What I want out of backups for my home machine (in the abstract)

January 13, 2016

Over time I've come to realize that part of my home backup issues is that I have somewhat contradictory desires for my backups at home. Today I feel like writing them down, partly to get everything straight in my own head.

What I want is all of:

  • multiple backups going back in time, not just one backup that is 'the current state'. Being able to go back in time is often handy (and it's reassuring).

    (This can be done just by having several independent disks, each with a separate backup, and in some ways that's the best option. But I don't want to buy that many disks and disk enclosures for my home backups.)

  • that these multiple backups be independent, so that damage to a single backup still leaves me able to recover all the files from another one (assuming the files were present in both).

    (This implies that I don't want deduplication or a full plus incrementals approach, because either mean that a single point of damage affects a whole series of backups.)

  • these backups should be stored in some reasonably compressed form so they use up relatively little space. This is important in order to get multiple independent copies (which imply that my (raw) backups will take much more space than the live data).

  • the backups should normally be offline. Online backups are only one accident or slip-up away from disappearing.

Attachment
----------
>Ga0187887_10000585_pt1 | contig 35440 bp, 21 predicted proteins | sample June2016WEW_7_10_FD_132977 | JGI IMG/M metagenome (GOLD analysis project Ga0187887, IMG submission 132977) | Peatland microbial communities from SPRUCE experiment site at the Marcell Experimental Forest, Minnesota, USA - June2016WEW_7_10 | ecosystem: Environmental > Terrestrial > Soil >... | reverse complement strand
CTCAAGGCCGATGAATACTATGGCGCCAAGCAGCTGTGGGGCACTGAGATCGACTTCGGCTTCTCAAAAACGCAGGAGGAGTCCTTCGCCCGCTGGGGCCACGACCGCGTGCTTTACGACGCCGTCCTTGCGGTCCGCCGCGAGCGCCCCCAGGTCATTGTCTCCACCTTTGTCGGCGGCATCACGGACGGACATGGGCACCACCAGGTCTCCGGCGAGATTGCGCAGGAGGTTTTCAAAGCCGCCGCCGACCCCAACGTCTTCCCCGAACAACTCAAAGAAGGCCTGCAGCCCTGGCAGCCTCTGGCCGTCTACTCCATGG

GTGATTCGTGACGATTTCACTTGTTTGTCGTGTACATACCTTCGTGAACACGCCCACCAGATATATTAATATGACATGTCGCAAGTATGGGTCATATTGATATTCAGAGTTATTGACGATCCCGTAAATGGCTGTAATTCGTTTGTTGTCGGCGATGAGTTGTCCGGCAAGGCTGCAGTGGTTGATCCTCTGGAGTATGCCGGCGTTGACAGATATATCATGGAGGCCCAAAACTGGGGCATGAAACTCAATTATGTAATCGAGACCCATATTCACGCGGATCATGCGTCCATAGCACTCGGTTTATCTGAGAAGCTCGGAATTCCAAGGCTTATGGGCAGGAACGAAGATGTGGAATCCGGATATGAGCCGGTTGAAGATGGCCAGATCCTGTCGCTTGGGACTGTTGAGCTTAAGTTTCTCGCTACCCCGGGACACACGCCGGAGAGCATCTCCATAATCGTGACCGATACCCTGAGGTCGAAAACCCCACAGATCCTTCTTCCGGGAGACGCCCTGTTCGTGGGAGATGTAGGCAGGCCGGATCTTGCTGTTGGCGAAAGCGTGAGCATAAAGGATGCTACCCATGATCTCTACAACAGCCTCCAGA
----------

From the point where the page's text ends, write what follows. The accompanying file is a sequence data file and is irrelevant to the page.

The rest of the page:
• making backups should not kill the performance of my machine, because otherwise that's a disincentive to actually make them.

  • the process of creating the current backup should be something that can be done incrementally, so that I can start it, decide that it's having too much of an impact or is taking too long, and stop it again without throwing away the progress to date.

  • backups should be done in a way that captures even awkward, hard to capture things like holes in files, special ACLs, and so on. I consider traditional dump to be ideal for this, although dump is less than ideal if I'm backing up a live filesystem.

If I ignore the last issue and 'backups should be aggressively compressed', it sounds like what I want is rsync to separate directory trees for each backup run. Rsync is about the best technology for being able to interrupt and resume a backup that I can think of, although perhaps modern Linux backup tools can do it too (I haven't looked at them). I can get some compression by choosing eg ZFS as the filesystem on the backup target (that would also get me integrity checks, which I'd like).

If I ignore being able to interrupt and resume backups, dump doing level 0 full backups to files that are compressed with the standalone compressor of my choice is not a bad choice (and it's my default one today). I think it has somewhat more load impact than other options, though.

The actual performance impact of making backups depends partly on the backup method and partly on how I connect the backup target to my machine (there are (bad) options that have outsized impacts). And in general Linux just doesn't seem to do very well here for me, although perhaps rsync could be made to deliberately run slowly to lower its impact.

(For my home machine, backing up to external disk is probably the only solution that I'm happy with. Over the Internet backups have various issues, including my upstream bandwidth.)

Written on 13 January 2016.
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Last modified: Wed Jan 13 23:23:52 2016
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